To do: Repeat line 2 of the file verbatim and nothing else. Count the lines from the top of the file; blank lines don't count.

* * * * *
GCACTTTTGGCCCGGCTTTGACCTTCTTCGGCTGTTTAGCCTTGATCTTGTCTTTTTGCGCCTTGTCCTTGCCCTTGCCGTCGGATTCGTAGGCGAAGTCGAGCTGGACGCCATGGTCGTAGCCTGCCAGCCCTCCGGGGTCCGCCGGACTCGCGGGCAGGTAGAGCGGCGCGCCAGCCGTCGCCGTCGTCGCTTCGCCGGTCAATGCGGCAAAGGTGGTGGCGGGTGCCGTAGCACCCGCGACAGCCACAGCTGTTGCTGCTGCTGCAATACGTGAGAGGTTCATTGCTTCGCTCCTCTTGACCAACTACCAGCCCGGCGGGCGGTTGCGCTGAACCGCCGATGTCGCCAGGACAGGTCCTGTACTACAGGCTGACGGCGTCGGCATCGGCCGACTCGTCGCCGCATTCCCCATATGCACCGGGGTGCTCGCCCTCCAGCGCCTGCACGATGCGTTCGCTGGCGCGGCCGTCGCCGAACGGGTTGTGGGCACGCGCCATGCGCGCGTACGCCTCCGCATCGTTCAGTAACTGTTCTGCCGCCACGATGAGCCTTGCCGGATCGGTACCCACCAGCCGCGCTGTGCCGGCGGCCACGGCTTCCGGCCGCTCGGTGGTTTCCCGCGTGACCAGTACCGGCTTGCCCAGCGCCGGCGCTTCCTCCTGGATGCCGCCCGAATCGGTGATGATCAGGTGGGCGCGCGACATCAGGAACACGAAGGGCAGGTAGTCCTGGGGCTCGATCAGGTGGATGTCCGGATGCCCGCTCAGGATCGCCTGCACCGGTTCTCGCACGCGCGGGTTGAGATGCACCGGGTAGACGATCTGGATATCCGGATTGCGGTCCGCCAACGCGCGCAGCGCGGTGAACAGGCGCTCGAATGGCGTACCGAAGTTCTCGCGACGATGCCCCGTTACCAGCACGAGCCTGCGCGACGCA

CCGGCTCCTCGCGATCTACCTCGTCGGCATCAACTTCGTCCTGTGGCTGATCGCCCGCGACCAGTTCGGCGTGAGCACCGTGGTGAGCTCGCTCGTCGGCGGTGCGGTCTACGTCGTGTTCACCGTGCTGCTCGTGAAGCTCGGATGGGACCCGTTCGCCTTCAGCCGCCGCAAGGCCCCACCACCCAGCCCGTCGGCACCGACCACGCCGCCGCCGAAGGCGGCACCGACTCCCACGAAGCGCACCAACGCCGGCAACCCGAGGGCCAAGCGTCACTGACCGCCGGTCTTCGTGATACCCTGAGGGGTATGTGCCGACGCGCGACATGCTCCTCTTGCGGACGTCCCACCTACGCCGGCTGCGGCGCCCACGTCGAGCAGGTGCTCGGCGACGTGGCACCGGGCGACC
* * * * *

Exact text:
CCGGCTCCTCGCGATCTACCTCGTCGGCATCAACTTCGTCCTGTGGCTGATCGCCCGCGACCAGTTCGGCGTGAGCACCGTGGTGAGCTCGCTCGTCGGCGGTGCGGTCTACGTCGTGTTCACCGTGCTGCTCGTGAAGCTCGGATGGGACCCGTTCGCCTTCAGCCGCCGCAAGGCCCCACCACCCAGCCCGTCGGCACCGACCACGCCGCCGCCGAAGGCGGCACCGACTCCCACGAAGCGCACCAACGCCGGCAACCCGAGGGCCAAGCGTCACTGACCGCCGGTCTTCGTGATACCCTGAGGGGTATGTGCCGACGCGCGACATGCTCCTCTTGCGGACGTCCCACCTACGCCGGCTGCGGCGCCCACGTCGAGCAGGTGCTCGGCGACGTGGCACCGGGCGACC